Many Australians take pride in the fact that they are a descendant of a convict. Generally, until recently their genealogical research has understandably focused on male convicts, as during the period of 1788-1853 only 25,000 female compared to 163,00 male convicts were transported.
Historian and writer Babette Smith first work “A Cargo of Women” opened a new perspective on the women prisoners sent to the penal colonies in Australia. Her latest book ‘Defiant Voices’ collates a huge volume of research to dispel many of the earlier misconceptions while giving a fresh insight on how the female convicts challenged authority and carved out a new life for themselves.
This scholarly volume is a comprehensive chronological history of female convicts in penal Australia. It emphasises that many of these women were far from being powerless victims, who were subjugated, but who used their voice and every kind of sound (stomping, clapping, singing, clacking etc.) to demonstrated deliberate resistance to authority; generally achieving satisfactory outcomes.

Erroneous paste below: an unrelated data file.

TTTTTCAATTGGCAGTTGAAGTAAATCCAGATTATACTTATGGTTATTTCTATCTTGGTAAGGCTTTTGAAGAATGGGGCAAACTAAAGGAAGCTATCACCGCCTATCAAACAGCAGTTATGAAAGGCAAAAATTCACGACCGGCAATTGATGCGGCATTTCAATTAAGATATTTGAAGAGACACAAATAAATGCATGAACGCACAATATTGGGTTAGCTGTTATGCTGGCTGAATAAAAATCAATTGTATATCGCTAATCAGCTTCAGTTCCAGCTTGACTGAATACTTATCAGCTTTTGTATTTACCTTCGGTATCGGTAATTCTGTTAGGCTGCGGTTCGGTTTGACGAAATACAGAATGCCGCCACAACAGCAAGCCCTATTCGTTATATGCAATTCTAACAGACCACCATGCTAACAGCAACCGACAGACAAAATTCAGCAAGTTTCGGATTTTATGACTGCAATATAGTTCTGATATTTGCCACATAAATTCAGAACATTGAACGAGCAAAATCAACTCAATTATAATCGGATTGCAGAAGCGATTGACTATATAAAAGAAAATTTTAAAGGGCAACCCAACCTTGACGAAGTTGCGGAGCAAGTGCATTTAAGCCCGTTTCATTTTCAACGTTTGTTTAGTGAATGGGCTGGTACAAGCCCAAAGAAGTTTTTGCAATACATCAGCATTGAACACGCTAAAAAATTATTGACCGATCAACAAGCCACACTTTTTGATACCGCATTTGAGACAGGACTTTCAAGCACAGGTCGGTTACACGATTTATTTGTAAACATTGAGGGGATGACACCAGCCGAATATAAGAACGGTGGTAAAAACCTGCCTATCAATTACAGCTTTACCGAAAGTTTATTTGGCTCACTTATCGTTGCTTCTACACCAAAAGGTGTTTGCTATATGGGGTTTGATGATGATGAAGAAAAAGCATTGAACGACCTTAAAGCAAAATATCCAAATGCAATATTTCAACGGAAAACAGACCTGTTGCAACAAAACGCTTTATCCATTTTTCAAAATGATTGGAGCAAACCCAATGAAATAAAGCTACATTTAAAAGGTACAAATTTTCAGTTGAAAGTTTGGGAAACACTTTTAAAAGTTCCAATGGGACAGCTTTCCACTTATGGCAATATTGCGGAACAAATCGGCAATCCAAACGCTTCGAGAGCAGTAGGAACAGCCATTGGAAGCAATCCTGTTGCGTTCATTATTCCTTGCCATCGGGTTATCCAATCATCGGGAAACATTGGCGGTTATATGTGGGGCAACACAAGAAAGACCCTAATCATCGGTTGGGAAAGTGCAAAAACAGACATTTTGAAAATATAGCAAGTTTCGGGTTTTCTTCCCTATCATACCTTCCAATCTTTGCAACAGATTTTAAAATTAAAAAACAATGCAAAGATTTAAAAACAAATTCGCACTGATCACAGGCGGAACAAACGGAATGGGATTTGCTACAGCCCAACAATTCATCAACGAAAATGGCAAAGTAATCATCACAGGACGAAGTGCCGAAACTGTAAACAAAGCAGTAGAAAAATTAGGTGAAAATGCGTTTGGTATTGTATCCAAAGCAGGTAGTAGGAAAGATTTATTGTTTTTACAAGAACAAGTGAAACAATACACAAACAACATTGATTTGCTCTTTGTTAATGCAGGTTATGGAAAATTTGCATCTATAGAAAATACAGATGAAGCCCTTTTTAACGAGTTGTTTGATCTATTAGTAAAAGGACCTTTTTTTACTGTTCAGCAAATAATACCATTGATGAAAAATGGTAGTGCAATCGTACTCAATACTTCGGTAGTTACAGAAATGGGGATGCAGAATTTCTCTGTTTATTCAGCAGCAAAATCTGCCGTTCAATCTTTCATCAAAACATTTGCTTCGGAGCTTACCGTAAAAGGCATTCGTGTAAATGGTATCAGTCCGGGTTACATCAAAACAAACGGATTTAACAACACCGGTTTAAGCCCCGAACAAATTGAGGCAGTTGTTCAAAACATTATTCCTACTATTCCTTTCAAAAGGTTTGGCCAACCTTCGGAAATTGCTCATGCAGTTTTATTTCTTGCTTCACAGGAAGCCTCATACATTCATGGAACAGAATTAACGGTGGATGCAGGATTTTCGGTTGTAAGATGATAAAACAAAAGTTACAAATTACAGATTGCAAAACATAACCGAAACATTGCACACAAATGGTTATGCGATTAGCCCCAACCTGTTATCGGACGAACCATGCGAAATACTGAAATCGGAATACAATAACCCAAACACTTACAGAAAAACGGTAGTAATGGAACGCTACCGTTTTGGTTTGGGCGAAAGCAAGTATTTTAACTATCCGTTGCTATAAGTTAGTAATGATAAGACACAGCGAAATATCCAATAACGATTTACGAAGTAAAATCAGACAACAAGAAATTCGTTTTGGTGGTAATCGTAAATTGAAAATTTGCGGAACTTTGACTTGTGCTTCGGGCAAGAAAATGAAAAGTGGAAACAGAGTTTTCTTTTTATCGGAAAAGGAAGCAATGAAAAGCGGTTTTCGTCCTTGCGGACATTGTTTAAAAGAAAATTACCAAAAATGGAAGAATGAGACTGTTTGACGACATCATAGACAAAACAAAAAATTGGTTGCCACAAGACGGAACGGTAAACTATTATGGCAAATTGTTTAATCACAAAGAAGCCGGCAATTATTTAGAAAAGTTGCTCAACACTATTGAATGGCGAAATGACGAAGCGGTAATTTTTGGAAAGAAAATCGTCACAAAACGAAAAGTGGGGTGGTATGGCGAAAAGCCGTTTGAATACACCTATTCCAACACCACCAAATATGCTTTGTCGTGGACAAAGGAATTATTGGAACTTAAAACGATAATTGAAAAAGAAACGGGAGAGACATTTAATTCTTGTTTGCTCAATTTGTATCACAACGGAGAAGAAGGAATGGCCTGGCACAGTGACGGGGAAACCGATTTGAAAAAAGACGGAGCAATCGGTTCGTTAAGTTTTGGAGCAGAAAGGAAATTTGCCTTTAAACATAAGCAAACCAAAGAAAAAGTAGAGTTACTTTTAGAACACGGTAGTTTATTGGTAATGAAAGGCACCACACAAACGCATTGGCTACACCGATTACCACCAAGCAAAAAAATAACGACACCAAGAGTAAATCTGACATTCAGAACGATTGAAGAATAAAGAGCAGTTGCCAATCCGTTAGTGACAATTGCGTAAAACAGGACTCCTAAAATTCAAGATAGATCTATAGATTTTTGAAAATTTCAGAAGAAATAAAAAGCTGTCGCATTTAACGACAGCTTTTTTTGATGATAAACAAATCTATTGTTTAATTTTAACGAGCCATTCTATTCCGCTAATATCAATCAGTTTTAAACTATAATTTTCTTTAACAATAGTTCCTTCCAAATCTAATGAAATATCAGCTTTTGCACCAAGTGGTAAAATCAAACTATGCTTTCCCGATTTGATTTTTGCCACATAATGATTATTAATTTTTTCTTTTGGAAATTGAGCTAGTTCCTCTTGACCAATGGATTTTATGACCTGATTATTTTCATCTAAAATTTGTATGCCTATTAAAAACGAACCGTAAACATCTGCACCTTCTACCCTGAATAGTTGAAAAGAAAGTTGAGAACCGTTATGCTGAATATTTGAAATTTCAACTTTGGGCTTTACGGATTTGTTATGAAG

Women’s scarcity also gave them power, as they didn’t need references due to the excess availability of jobs. By including individual biographical stories of female convicts, the author demonstrates their triumphs and achievements. The book is also generously lavished with Illustrations, images of artifacts from the convict era and letters from the National Libraries collection (in the main).
By dividing this academic work into ten distinct sections covering the leaving of British shores to the cessation of transportation, the author has provided the reader with a most absorbing read, while also allowing it to be used as a source of reference for future publications on this most riveting topic.